The first week of January has come and gone and if you are anything like me then you are probably already annoyed by the number of so-called weight loss and diet programmes being advertised.
Sure, perhaps it’s necessary to drop a few extra pounds after the festive season… but do they have to rub your nose in it?!
Chew on this!
What if the key to dropping those extra pounds and staying trim – even while enjoying your favourite food – is not by starving yourself or exercising like a beast, but by simply chewing your food more?
That’s right. Weight loss through chewing!
In a recent television experiment, Dr Xand van Tulleken, an Oxford and Harvard educated nutrition expert showed how women who chewed every forkful of their food 35 times ate nearly 30 per cent less than those who chewed their food just 15 times.
On average, people chew each mouthful of food 15-20 times. However, studies show the overweight and obese people tend to chew their food less.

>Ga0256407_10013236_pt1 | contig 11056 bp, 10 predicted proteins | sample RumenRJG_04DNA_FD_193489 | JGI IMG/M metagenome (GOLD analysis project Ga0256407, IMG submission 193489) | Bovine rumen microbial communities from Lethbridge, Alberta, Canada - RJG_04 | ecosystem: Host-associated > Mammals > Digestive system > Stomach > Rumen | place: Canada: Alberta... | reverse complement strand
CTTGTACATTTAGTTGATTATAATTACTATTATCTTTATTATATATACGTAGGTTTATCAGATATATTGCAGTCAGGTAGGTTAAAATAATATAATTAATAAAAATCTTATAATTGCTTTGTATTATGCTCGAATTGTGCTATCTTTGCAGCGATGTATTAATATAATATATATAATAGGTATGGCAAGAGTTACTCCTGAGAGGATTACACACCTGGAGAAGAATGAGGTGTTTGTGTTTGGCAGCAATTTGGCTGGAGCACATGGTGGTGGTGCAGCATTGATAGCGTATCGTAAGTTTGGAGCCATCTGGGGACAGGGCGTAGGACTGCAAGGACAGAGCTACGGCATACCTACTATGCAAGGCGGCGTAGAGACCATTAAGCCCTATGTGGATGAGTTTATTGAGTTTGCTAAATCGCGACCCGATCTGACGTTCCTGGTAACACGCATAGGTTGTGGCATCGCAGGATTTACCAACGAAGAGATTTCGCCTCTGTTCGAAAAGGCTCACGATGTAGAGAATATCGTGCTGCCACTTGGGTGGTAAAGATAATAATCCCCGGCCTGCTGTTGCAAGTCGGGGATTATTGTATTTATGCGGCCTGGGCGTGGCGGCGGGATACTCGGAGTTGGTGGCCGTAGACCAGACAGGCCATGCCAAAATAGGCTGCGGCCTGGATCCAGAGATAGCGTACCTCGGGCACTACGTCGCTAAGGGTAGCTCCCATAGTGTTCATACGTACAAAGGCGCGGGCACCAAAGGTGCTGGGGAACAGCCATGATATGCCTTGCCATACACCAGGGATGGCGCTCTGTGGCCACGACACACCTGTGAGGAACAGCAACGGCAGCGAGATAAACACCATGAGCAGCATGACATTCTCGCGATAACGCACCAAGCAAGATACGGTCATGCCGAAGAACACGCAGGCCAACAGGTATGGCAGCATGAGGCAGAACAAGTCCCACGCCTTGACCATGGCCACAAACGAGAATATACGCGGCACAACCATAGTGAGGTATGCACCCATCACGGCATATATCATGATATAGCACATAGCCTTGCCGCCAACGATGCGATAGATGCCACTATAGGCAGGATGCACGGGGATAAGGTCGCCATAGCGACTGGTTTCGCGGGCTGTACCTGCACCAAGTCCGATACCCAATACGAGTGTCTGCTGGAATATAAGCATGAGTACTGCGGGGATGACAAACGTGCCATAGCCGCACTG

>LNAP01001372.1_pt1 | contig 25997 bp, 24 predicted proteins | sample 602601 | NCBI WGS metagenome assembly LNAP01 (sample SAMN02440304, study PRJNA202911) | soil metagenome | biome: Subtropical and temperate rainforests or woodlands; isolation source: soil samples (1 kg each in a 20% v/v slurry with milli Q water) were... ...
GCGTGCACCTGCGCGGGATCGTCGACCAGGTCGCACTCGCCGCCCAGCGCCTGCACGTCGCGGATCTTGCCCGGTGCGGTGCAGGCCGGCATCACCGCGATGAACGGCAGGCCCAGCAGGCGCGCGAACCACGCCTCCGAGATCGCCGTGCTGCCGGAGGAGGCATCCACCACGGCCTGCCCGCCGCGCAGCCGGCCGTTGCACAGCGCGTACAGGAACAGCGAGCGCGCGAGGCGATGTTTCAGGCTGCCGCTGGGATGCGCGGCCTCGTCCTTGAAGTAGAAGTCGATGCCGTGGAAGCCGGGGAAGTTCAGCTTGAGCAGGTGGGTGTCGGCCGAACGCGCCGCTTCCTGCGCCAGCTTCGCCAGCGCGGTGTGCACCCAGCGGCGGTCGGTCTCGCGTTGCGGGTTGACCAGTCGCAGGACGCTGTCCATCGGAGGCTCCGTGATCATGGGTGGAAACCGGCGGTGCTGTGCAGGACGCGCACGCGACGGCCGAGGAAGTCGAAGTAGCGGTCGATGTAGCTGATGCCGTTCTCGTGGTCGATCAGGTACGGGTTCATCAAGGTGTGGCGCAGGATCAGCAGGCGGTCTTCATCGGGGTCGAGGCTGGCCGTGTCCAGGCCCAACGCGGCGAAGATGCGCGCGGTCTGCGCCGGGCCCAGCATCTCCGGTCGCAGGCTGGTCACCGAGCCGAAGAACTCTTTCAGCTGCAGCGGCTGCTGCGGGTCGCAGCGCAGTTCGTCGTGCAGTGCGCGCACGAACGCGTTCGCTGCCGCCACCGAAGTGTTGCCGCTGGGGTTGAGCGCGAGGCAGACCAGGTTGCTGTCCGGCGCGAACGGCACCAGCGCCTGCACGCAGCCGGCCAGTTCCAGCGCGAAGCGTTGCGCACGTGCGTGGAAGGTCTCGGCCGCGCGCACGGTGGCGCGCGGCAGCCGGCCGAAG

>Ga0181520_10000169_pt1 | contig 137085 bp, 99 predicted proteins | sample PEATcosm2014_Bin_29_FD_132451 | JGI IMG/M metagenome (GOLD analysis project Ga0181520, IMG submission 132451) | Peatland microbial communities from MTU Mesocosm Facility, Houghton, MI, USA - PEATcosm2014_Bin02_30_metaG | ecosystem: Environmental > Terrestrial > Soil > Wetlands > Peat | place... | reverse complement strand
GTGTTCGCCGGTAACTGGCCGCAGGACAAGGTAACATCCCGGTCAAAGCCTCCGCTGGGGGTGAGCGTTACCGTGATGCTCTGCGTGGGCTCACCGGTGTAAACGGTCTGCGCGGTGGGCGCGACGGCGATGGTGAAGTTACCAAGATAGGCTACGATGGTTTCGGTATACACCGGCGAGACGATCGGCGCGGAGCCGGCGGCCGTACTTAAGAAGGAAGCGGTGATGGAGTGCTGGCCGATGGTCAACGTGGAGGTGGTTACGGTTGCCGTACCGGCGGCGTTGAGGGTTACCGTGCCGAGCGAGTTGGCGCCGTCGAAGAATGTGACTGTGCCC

For his experiment, Dr van Tulleken asked 20 women to eat a large plate of pasta and to stop when they felt full. Half of the group were asked to chew each mouthful 15 times, and the other half 35 times.
At the end of the meal, the remaining food on the plates was weighed and it was found that the fast eaters consumed an average of 468 calories, whereas the thorough chewers felt satisfied after just 342 calories.
That’s a difference of 126 calories!
And if you are a stickler when it comes to counting calories, 126 calories all add up over the course of a day’s eating.
And according to Dr. van Tullenken, his experiment proves that chewing really is a safe, free, and proven diet tool with absolutely no side effects.
Of course, this doesn’t mean that you can continue to gorge away on junk and sugary foods for the rest of 2017. Following a healthy and balanced diet rich in fresh fruits, vegetables, healthy saturated fats and animal protein will go a long way to help keep your waistline in check.
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Disclaimer: Bear in mind the material contained in this article is provided for information purposes only. We are not addressing anyone’s personal situation. Please consult with your own physician before acting on any recommendations contained herein.
How chewing for longer helps you eat 30% less, published online 05.01.17, dailymail.co.uk